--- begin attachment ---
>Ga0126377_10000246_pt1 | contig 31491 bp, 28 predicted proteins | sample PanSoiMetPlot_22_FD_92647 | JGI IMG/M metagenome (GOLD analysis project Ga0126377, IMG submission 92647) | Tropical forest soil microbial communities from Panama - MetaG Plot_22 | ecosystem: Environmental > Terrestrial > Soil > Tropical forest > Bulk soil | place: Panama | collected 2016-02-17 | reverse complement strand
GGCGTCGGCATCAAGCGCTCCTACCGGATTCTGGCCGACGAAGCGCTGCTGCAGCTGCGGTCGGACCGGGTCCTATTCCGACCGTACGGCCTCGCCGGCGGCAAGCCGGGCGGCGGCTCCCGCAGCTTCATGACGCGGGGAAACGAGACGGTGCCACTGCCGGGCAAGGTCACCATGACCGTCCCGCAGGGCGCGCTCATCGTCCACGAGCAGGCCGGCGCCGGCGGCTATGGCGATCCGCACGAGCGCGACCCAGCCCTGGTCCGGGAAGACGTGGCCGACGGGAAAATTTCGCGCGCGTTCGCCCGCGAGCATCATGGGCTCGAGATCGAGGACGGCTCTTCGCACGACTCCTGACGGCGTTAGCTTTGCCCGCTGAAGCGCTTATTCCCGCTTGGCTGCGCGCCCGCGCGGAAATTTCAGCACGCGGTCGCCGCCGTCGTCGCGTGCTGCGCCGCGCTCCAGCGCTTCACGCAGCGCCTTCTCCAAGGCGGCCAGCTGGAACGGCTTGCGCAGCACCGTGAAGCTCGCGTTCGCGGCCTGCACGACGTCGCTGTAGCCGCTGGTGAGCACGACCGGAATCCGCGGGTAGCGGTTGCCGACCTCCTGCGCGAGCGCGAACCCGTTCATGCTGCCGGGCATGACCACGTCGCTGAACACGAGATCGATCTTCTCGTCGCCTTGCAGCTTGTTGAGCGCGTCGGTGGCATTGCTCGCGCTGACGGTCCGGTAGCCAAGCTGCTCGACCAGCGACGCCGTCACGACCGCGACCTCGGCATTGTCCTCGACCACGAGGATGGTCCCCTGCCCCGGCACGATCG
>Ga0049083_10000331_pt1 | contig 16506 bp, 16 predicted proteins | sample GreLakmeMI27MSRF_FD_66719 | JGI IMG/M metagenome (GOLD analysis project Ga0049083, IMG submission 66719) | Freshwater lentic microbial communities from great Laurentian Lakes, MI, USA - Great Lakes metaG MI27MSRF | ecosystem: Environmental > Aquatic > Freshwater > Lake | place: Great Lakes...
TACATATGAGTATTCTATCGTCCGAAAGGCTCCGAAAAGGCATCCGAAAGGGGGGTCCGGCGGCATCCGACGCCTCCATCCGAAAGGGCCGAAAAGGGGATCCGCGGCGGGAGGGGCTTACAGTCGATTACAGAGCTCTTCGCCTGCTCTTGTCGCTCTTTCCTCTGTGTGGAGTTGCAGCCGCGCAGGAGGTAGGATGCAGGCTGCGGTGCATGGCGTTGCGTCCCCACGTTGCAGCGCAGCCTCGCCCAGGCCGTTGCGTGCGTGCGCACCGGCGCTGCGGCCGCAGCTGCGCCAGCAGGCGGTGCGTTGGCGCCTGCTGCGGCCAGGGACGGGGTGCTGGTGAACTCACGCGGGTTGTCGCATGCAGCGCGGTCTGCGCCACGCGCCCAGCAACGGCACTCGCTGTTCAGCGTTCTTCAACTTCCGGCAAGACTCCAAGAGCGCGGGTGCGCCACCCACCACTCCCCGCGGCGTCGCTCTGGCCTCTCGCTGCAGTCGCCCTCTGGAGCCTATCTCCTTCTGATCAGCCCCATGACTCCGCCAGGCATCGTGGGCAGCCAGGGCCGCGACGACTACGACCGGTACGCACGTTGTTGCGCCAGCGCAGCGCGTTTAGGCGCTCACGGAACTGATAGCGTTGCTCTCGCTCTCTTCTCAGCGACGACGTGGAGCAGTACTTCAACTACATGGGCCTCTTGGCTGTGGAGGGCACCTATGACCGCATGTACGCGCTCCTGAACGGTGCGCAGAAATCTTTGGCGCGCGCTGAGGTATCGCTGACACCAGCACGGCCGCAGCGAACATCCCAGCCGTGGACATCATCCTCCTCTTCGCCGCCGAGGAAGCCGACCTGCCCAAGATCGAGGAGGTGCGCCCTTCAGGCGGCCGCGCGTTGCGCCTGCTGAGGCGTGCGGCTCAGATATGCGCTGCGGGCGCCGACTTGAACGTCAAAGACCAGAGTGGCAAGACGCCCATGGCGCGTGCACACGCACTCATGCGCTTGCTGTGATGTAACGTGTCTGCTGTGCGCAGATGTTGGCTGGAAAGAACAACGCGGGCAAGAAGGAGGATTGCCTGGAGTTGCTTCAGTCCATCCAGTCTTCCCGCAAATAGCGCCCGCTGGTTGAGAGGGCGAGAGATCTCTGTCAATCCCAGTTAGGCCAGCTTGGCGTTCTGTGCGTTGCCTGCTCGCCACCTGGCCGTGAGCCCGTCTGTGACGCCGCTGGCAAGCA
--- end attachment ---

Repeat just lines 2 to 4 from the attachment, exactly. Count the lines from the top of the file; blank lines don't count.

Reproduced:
GGCGTCGGCATCAAGCGCTCCTACCGGATTCTGGCCGACGAAGCGCTGCTGCAGCTGCGGTCGGACCGGGTCCTATTCCGACCGTACGGCCTCGCCGGCGGCAAGCCGGGCGGCGGCTCCCGCAGCTTCATGACGCGGGGAAACGAGACGGTGCCACTGCCGGGCAAGGTCACCATGACCGTCCCGCAGGGCGCGCTCATCGTCCACGAGCAGGCCGGCGCCGGCGGCTATGGCGATCCGCACGAGCGCGACCCAGCCCTGGTCCGGGAAGACGTGGCCGACGGGAAAATTTCGCGCGCGTTCGCCCGCGAGCATCATGGGCTCGAGATCGAGGACGGCTCTTCGCACGACTCCTGACGGCGTTAGCTTTGCCCGCTGAAGCGCTTATTCCCGCTTGGCTGCGCGCCCGCGCGGAAATTTCAGCACGCGGTCGCCGCCGTCGTCGCGTGCTGCGCCGCGCTCCAGCGCTTCACGCAGCGCCTTCTCCAAGGCGGCCAGCTGGAACGGCTTGCGCAGCACCGTGAAGCTCGCGTTCGCGGCCTGCACGACGTCGCTGTAGCCGCTGGTGAGCACGACCGGAATCCGCGGGTAGCGGTTGCCGACCTCCTGCGCGAGCGCGAACCCGTTCATGCTGCCGGGCATGACCACGTCGCTGAACACGAGATCGATCTTCTCGTCGCCTTGCAGCTTGTTGAGCGCGTCGGTGGCATTGCTCGCGCTGACGGTCCGGTAGCCAAGCTGCTCGACCAGCGACGCCGTCACGACCGCGACCTCGGCATTGTCCTCGACCACGAGGATGGTCCCCTGCCCCGGCACGATCG
>Ga0049083_10000331_pt1 | contig 16506 bp, 16 predicted proteins | sample GreLakmeMI27MSRF_FD_66719 | JGI IMG/M metagenome (GOLD analysis project Ga0049083, IMG submission 66719) | Freshwater lentic microbial communities from great Laurentian Lakes, MI, USA - Great Lakes metaG MI27MSRF | ecosystem: Environmental > Aquatic > Freshwater > Lake | place: Great Lakes...
TACATATGAGTATTCTATCGTCCGAAAGGCTCCGAAAAGGCATCCGAAAGGGGGGTCCGGCGGCATCCGACGCCTCCATCCGAAAGGGCCGAAAAGGGGATCCGCGGCGGGAGGGGCTTACAGTCGATTACAGAGCTCTTCGCCTGCTCTTGTCGCTCTTTCCTCTGTGTGGAGTTGCAGCCGCGCAGGAGGTAGGATGCAGGCTGCGGTGCATGGCGTTGCGTCCCCACGTTGCAGCGCAGCCTCGCCCAGGCCGTTGCGTGCGTGCGCACCGGCGCTGCGGCCGCAGCTGCGCCAGCAGGCGGTGCGTTGGCGCCTGCTGCGGCCAGGGACGGGGTGCTGGTGAACTCACGCGGGTTGTCGCATGCAGCGCGGTCTGCGCCACGCGCCCAGCAACGGCACTCGCTGTTCAGCGTTCTTCAACTTCCGGCAAGACTCCAAGAGCGCGGGTGCGCCACCCACCACTCCCCGCGGCGTCGCTCTGGCCTCTCGCTGCAGTCGCCCTCTGGAGCCTATCTCCTTCTGATCAGCCCCATGACTCCGCCAGGCATCGTGGGCAGCCAGGGCCGCGACGACTACGACCGGTACGCACGTTGTTGCGCCAGCGCAGCGCGTTTAGGCGCTCACGGAACTGATAGCGTTGCTCTCGCTCTCTTCTCAGCGACGACGTGGAGCAGTACTTCAACTACATGGGCCTCTTGGCTGTGGAGGGCACCTATGACCGCATGTACGCGCTCCTGAACGGTGCGCAGAAATCTTTGGCGCGCGCTGAGGTATCGCTGACACCAGCACGGCCGCAGCGAACATCCCAGCCGTGGACATCATCCTCCTCTTCGCCGCCGAGGAAGCCGACCTGCCCAAGATCGAGGAGGTGCGCCCTTCAGGCGGCCGCGCGTTGCGCCTGCTGAGGCGTGCGGCTCAGATATGCGCTGCGGGCGCCGACTTGAACGTCAAAGACCAGAGTGGCAAGACGCCCATGGCGCGTGCACACGCACTCATGCGCTTGCTGTGATGTAACGTGTCTGCTGTGCGCAGATGTTGGCTGGAAAGAACAACGCGGGCAAGAAGGAGGATTGCCTGGAGTTGCTTCAGTCCATCCAGTCTTCCCGCAAATAGCGCCCGCTGGTTGAGAGGGCGAGAGATCTCTGTCAATCCCAGTTAGGCCAGCTTGGCGTTCTGTGCGTTGCCTGCTCGCCACCTGGCCGTGAGCCCGTCTGTGACGCCGCTGGCAAGCA